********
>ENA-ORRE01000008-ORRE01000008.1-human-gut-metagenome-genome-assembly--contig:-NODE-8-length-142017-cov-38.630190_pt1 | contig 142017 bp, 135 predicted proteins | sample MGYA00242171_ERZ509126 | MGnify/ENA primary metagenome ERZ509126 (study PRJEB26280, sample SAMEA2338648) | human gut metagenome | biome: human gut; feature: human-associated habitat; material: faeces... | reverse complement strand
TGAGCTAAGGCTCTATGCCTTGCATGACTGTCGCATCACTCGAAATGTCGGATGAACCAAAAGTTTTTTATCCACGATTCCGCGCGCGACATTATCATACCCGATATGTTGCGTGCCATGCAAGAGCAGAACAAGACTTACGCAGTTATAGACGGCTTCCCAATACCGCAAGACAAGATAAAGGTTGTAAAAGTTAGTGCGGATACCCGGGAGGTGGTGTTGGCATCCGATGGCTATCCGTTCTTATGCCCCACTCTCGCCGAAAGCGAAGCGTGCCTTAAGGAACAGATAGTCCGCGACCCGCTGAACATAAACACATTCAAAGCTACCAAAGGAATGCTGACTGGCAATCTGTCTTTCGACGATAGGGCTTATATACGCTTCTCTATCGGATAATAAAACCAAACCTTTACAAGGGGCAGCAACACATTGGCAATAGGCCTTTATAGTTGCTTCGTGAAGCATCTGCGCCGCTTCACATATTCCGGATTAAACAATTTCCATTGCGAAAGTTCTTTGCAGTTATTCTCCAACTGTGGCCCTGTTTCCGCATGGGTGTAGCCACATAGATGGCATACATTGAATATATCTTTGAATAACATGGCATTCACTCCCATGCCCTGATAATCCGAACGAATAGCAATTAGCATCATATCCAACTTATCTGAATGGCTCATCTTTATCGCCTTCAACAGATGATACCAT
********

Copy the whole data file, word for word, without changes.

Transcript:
>ENA-ORRE01000008-ORRE01000008.1-human-gut-metagenome-genome-assembly--contig:-NODE-8-length-142017-cov-38.630190_pt1 | contig 142017 bp, 135 predicted proteins | sample MGYA00242171_ERZ509126 | MGnify/ENA primary metagenome ERZ509126 (study PRJEB26280, sample SAMEA2338648) | human gut metagenome | biome: human gut; feature: human-associated habitat; material: faeces... | reverse complement strand
TGAGCTAAGGCTCTATGCCTTGCATGACTGTCGCATCACTCGAAATGTCGGATGAACCAAAAGTTTTTTATCCACGATTCCGCGCGCGACATTATCATACCCGATATGTTGCGTGCCATGCAAGAGCAGAACAAGACTTACGCAGTTATAGACGGCTTCCCAATACCGCAAGACAAGATAAAGGTTGTAAAAGTTAGTGCGGATACCCGGGAGGTGGTGTTGGCATCCGATGGCTATCCGTTCTTATGCCCCACTCTCGCCGAAAGCGAAGCGTGCCTTAAGGAACAGATAGTCCGCGACCCGCTGAACATAAACACATTCAAAGCTACCAAAGGAATGCTGACTGGCAATCTGTCTTTCGACGATAGGGCTTATATACGCTTCTCTATCGGATAATAAAACCAAACCTTTACAAGGGGCAGCAACACATTGGCAATAGGCCTTTATAGTTGCTTCGTGAAGCATCTGCGCCGCTTCACATATTCCGGATTAAACAATTTCCATTGCGAAAGTTCTTTGCAGTTATTCTCCAACTGTGGCCCTGTTTCCGCATGGGTGTAGCCACATAGATGGCATACATTGAATATATCTTTGAATAACATGGCATTCACTCCCATGCCCTGATAATCCGAACGAATAGCAATTAGCATCATATCCAACTTATCTGAATGGCTCATCTTTATCGCCTTCAACAGATGATACCAT